Two-face god in sound: Directionality beyond spin-directed acoustics
Credit: ©Science China Press
Sound is one of the ancient physical phenomena people studied. Researcher have been exploring the mystery of sound all the time. In recent years, more and more attention has been applied to the study of near-field acoustics. Near-field evanescent wave is a common wave pattern. Its intensity decreases exponentially with distance and tends to be highly spatially confined. Because near-field evanescent wave can carry information and have a high energy density, it has a very broad application prospect in efficient communication, wireless energy transfer and so on. Among these practical applications, one of the main goals is to achieve the selective directional coupling. However, the near-field selective coupling is difficult to realize because it does not have directional properties like the far-field wave. Exploitations of near-field waves are limited due to the lack of fundamental understandings about inherent near-field symmetry and directional coupling at subwavelengths, especially for longitudinal waves.
Although it is still a difficult challenge to selectively regulate evanescent wave in subwavelength, its value is self-evident. It can not only promote our understanding the physics nature of the near-field wave, but also lead the development of richer functional devices in “sound, light, vibration, heat” and so on.
Now, most works about selective regulation of near-field waves usually base on optics by using specific incident excitation conditions (e.g., left- or right-handed light) and complex anisotropic resonance structures. However, compared with the transverse wave, the longitudinal wave lacks abundant natural polarization degrees of freedom. So, the study and exploitations of near-field longitudinal waves are severely limited. Recently, Yang Long, Hao Ge et al. from Tongji University and Nanjing University made an exciting progress. They proposed a detailed scheme to realize the selective coupling of near-field longitudinal wave based on the inherent geometric properties and symmetry analysis of evanescent wave in experiment and theory.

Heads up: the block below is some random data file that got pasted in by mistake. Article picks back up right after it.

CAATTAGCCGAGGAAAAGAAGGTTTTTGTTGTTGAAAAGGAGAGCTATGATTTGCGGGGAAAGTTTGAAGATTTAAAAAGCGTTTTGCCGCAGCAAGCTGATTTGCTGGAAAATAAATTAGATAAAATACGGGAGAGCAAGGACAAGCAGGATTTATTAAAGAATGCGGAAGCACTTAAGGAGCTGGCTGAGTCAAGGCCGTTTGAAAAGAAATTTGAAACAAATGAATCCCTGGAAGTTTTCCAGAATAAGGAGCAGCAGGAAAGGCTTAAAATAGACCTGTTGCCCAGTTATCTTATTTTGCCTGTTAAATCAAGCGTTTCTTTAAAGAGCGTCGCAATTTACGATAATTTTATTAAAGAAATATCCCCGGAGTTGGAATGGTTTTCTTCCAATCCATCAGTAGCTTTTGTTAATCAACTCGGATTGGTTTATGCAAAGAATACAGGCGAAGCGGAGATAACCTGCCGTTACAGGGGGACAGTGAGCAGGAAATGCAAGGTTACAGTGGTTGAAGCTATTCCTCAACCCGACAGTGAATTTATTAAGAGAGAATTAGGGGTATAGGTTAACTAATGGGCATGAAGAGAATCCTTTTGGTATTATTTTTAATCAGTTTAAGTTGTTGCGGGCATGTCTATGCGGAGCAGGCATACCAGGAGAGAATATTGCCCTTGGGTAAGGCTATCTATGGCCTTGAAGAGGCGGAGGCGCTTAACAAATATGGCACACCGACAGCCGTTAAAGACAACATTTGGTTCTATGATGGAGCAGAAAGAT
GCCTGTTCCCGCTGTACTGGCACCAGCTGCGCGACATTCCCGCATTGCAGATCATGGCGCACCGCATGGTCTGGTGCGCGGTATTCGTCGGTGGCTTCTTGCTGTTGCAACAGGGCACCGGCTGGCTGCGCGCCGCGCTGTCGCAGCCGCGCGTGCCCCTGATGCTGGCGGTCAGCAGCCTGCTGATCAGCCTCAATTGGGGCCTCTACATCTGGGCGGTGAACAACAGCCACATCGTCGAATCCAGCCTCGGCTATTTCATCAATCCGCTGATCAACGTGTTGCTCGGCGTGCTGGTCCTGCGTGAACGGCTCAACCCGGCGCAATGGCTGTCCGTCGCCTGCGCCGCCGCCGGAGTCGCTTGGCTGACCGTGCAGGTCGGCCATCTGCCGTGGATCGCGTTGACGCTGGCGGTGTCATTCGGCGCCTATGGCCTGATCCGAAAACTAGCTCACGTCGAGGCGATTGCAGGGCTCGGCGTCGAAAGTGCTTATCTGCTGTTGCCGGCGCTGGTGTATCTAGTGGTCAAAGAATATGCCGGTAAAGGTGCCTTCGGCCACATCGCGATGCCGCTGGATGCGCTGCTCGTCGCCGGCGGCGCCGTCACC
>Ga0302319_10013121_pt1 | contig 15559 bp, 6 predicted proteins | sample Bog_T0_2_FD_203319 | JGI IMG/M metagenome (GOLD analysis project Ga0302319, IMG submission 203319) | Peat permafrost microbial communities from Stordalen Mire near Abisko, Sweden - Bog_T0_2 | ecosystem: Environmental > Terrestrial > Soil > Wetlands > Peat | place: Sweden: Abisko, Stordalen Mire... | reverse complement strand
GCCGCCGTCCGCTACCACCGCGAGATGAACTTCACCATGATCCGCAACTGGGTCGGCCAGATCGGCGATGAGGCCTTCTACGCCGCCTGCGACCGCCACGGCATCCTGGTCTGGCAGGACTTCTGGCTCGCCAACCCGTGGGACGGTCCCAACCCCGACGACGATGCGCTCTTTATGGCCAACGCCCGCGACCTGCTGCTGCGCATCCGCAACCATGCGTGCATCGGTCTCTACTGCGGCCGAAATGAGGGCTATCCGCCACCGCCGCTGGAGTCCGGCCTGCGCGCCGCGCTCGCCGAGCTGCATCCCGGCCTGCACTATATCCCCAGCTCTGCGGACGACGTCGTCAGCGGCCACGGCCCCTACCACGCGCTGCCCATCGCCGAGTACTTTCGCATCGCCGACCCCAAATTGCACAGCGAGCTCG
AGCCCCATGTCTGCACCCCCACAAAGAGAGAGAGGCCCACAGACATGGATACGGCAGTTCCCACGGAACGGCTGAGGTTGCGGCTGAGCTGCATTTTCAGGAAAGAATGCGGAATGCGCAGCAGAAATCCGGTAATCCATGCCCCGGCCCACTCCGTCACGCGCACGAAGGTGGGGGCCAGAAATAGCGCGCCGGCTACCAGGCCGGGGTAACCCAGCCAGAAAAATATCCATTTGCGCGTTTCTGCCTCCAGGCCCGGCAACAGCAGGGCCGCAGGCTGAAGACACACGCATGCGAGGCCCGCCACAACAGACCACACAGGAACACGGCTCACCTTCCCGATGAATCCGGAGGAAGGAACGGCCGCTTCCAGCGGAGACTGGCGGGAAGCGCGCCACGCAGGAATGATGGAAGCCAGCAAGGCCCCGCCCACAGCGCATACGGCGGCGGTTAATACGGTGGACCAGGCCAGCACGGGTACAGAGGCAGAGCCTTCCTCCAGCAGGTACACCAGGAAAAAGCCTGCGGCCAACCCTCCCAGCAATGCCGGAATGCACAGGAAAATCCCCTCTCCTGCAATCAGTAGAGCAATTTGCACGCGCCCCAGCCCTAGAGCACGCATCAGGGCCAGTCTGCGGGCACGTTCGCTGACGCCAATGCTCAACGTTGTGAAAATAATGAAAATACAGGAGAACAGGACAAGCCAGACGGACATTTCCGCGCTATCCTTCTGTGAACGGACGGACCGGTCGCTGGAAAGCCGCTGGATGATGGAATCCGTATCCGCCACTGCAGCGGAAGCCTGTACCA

Symmetry is a common and interesting phenomenon in our life and plays an important role in physics. Based on symmetry, Dirac proposed that electrons have positrons and negative electrons. Symmetry not only has the geometric beauty on the surface, but also has rich physical connotations. In this work, the authors propose a scheme for the directional design of general near-field waves from the perspective of symmetry.
The dynamic features of near-field waves can be described by three geometrically-orthogonal physical vectors: time-averaged energy flow (Poynting vector) J, reactive power R and spin angular momentum (SAM) s.(Fig.(b)). According to the inherent geometrical properties of these quantities, the researchers obtained their different symmetries–the Poynting vector J, the reactive power R, and the SAM s are individually invariant under parity-time, time-reversal and parity transformations, respectively (Fig.(c)). Owing to the inherent geometry and symmetry of these quantities, the near-field acoustic modes carry their symmetry properties as well and the different combinations of multiple near-field waves will have different symmetries. For example, if a square and a circle are superimposed, the combined new figure will have some new symmetries.